Italian competition authority investigates Italian Stock Exchange practices

By Gabriele Accardo

On 14 April 2015, the Italian Competition Authority (“ICA”) launched an investigation (only available in Italian) against London Stock Exchange Holdings Italia (“LSEHI”) and its subsidiaries Borsa Italiana (“BI”, which manages stock trading platforms and infrastructure) and BIt Market Services (“BIMS”, which provides financial news services to traders in the downstream market) for an alleged abuse of dominant position in the financial information services market, in breach of Article 102 of the Treaty on the Functioning of the European Union.

BI manages stock trading platforms and infrastructure, and sells financial data regarding the transactions executed through its trading platforms to financial intermediaries or information providers, such as BIMS and eClass. In turn, BI and eClass are “vendors” of such data, which they use to carry on their own activities in the downstream markets for the provision of financial information.

The investigation was launched following the complaint by eClass in respect to:

  • BI’s contractual terms which required each vendor to provide BI with a detailed list of their customers and the type of data purchased by each customer, on a monthly basis; and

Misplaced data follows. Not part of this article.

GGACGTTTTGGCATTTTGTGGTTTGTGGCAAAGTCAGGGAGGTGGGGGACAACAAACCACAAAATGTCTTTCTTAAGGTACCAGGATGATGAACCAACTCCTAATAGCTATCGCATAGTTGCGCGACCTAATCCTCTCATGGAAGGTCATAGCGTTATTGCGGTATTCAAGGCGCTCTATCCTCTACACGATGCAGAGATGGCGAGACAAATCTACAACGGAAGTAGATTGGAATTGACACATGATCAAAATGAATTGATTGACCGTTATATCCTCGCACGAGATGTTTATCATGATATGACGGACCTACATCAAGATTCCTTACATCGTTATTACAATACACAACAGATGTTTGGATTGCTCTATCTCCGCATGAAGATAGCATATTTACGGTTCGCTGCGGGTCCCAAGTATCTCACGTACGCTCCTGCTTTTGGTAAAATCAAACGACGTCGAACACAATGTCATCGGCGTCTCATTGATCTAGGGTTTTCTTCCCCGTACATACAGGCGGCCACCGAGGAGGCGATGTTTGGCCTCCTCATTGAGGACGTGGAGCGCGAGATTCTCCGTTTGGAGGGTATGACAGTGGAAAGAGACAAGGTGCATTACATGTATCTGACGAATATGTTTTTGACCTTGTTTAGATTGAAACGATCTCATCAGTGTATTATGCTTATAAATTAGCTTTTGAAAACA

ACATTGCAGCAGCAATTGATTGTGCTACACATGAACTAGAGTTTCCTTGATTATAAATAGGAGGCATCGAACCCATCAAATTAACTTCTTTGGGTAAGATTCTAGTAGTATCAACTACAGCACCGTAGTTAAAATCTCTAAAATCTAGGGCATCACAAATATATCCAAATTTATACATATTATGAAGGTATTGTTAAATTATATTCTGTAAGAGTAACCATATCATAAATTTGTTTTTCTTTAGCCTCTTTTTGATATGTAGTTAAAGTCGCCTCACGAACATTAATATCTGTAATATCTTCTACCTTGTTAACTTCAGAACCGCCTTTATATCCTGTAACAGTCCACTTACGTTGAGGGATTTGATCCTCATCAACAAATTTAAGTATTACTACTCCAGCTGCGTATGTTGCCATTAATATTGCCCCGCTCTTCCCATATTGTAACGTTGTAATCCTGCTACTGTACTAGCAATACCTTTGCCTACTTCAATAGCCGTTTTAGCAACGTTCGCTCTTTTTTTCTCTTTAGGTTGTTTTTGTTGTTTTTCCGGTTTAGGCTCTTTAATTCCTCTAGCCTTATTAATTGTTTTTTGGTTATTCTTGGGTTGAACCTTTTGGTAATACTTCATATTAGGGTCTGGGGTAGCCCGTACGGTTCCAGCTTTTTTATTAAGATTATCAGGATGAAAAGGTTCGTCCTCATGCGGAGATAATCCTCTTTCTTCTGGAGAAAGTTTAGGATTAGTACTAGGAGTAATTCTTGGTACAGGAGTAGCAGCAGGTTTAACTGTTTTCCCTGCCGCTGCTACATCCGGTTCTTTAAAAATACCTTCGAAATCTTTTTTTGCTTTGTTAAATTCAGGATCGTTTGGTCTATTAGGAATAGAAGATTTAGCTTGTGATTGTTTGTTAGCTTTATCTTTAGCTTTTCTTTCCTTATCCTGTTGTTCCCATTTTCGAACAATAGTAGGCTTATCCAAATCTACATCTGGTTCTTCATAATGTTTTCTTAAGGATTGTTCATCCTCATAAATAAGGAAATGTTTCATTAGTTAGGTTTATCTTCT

• BI’s charging BlMS less than its competitors for the supply of market data, thereby allowing its sister company to submit better offers to the clients of its competitors.

According to the ICA, LSEHI and its subsidiaries may have engaged in an exclusionary strategy whereby BIMS used the information obtained by BI to win clients from the competition by designing packages that competitors could not match, especially in terms of price. This exclusionary conduct may have been facilitated by the frequent audits that BI carried out at the premises of the vendors’ customers, allegedly in order to determine the quantity and type of data accessed, and ultimately the fees to be paid.

Interestingly, the ICA considers the financial information supplied by BI an essential input for information providers, so that BI’s conduct may be subject to the essential facilities doctrine. In short, dominant companies should grant access to such “facility” on fair and non-discriminatory conditions in order not to hamper the development of the downstream market for the provision of financial information. The ICA argues that this is a specific requirement of the MiFID directive, which requires the manager of trading platforms to grant access to the data generated by the platforms on reasonable commercial terms.

The issue of the provision of critical data used in financial markets has been recently addressed by the European Commission, albeit in quite different cases, against Thomson Reuters and Standard & Poor’s (see, Newsletter 6/2012 Newsletter 4-5/2012, Newsletter 1/2012, Newsletter  3/2011, and Newsletter 6/2009 for additional background). In both instances, the two companies decided to offer commitments (see Standard & Poor’s and Thomson Reuters) to the Commission in order to close the investigations.

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